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Crop Physiology Case Histories for Major Crops

  • Book

  • December 2020
  • Elsevier Science and Technology
  • ID: 5029548

Crop Physiology: Case Histories of Major Crops updates the physiology of broad-acre crops with a focus on the genetic, environmental and management drivers of development, capture and efficiency in the use of radiation, water and nutrients, the formation of yield and aspects of quality.

These physiological process are presented in a double context of challenges and solutions. The challenges to increase plant-based food, fodder, fiber and energy against the backdrop of population increase, climate change, dietary choices and declining public funding for research and development in agriculture are unprecedented and urgent. The proximal technological solutions to these challenges are genetic improvement and agronomy. Hence, the premise of the book is that crop physiology is most valuable when it engages meaningfully with breeding and agronomy.

With contributions from 92 leading scientists from around the world, each chapter deals with a crop: maize, rice, wheat, barley, sorghum and oat; quinoa; soybean, field pea, chickpea, peanut, common bean, lentil, lupin and faba bean; sunflower and canola; potato, cassava, sugar beet and sugarcane; and cotton.

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Table of Contents

1. Maize

2. Rice

3. Wheat

4. Barley

5. Sorghum

6. Oat

7. Quinoa

8. Soybean

9. Field Pea

10. Chickpea

11. Peanut

12. Common bean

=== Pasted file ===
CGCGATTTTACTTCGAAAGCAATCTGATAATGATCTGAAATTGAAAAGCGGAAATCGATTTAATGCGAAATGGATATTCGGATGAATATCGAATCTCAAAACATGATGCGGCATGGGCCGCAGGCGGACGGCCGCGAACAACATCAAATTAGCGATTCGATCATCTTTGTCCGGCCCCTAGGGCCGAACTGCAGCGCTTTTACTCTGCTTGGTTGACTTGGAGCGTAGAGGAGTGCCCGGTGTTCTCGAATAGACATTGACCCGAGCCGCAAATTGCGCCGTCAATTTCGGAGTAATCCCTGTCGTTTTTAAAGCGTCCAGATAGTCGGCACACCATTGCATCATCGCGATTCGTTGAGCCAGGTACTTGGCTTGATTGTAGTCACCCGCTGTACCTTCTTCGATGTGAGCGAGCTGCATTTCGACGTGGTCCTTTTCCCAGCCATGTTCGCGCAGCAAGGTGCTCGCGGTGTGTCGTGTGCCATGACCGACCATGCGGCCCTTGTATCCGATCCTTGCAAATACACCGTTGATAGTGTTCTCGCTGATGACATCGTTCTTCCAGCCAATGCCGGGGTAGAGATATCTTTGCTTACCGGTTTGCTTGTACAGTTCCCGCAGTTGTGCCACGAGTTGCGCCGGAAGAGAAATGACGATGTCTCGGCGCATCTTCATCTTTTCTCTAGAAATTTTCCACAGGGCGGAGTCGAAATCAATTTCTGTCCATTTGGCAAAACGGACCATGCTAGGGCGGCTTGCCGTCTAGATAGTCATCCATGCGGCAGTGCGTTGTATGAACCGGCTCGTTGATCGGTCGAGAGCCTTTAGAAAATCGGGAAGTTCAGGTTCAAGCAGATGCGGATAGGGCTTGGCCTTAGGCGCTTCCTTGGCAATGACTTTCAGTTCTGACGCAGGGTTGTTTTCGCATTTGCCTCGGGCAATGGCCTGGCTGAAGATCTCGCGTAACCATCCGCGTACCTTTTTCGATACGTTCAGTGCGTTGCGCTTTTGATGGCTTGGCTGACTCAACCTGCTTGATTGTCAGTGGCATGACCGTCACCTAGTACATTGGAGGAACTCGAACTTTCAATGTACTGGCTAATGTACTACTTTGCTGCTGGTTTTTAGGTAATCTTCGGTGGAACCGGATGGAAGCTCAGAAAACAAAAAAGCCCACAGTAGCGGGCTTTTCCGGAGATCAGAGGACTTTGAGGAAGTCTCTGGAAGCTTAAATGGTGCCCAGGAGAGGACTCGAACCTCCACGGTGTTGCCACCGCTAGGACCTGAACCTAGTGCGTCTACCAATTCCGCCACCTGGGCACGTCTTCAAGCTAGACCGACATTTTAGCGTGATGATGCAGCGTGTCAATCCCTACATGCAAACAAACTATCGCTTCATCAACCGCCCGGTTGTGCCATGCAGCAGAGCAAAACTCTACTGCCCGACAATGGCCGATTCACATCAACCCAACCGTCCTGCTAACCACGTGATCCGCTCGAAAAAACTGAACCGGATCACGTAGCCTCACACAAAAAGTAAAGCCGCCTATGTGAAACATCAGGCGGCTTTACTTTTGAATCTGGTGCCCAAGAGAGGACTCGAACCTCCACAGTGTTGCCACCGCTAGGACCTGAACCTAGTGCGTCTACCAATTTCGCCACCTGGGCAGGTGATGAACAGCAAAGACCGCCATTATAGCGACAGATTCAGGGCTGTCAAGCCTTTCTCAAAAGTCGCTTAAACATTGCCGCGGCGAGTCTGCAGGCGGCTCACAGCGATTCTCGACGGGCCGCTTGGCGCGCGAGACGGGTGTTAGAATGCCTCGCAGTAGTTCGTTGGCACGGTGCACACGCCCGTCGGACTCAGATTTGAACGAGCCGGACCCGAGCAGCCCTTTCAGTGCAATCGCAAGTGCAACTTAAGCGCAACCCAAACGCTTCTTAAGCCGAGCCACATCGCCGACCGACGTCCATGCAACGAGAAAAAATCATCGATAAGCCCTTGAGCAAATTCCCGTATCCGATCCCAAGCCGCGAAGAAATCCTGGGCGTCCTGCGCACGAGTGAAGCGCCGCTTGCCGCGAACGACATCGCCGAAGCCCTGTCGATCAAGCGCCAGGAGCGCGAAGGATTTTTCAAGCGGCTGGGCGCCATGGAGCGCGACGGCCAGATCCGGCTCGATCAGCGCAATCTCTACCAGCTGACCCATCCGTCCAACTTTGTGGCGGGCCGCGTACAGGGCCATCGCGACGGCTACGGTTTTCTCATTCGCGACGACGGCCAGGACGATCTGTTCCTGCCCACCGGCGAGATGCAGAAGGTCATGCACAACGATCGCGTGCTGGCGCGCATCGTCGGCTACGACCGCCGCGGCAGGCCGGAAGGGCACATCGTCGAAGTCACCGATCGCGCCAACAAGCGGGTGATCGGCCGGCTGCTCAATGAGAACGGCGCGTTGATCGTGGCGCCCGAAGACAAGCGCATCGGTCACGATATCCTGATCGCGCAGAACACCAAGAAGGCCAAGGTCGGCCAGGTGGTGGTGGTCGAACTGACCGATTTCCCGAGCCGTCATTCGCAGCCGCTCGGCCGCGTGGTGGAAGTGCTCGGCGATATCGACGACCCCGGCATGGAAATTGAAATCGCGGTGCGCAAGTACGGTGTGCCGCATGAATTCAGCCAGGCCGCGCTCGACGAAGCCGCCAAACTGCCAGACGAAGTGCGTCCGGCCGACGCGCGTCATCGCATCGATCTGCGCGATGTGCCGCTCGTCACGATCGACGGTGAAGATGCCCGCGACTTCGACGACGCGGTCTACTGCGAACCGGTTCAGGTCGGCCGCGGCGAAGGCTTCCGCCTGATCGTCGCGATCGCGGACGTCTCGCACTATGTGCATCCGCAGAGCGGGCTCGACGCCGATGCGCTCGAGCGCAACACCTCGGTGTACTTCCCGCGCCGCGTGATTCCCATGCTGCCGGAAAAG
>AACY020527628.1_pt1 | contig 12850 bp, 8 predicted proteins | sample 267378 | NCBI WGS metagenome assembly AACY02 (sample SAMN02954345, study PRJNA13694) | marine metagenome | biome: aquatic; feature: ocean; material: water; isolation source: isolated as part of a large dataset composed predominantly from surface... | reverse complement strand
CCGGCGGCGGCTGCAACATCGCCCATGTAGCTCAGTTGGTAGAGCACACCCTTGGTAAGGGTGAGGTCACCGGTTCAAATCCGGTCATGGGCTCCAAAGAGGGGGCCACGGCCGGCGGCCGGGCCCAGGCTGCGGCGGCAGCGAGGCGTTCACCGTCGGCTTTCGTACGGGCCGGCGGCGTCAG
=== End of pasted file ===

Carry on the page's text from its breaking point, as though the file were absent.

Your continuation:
13. Lentil

14. Lupin

15. Faba bean

16. Sunflower

17. Canola

18. Potato

19. Cassava

20. Sugar beet

21. Sugarcane

22. Cotton


Victor Sadras South Australian R&D Institute, The University of Adelaide, Australia. Victor Sadras is a crop ecophysiologist with interest in the adaptation of crops to environmental stresses, including water deficit, extreme temperatures, nutrient deficit, soil physical and chemical constraints, pathogens and insects. He has measured and modelled aspects of the water, carbon and nitrogen economies of annual (wheat, field pea, chickpea, sunflower, maize, soybean, cotton) and perennial crops (grapevine, olive) in rain-fed and irrigated systems. Daniel Calderini Universidad Austral de Chile, Valdivia, Chile. Dr. Daniel Calderini is a full professor of the Plant Production and Plant Protection Institute of Universidad Austral de Chile since 2002. He has specialised in the Physiology of Crops and Cereals. Dr. Calderini was distinguished with The People's Republic of China Friendship Award. He is Coordinator of the Network "Sustainable Intensification of Extensive Crop Production� of the Ibero-American Program of Science and Technology for Development. He was the head of the Graduate School and the Doctorate Program of the Faculty of Agricultural and Food Sciences. His physiological research was carried out on pea, lupin, rapeseed, sunflower and quinoa in addition to temperate cereals.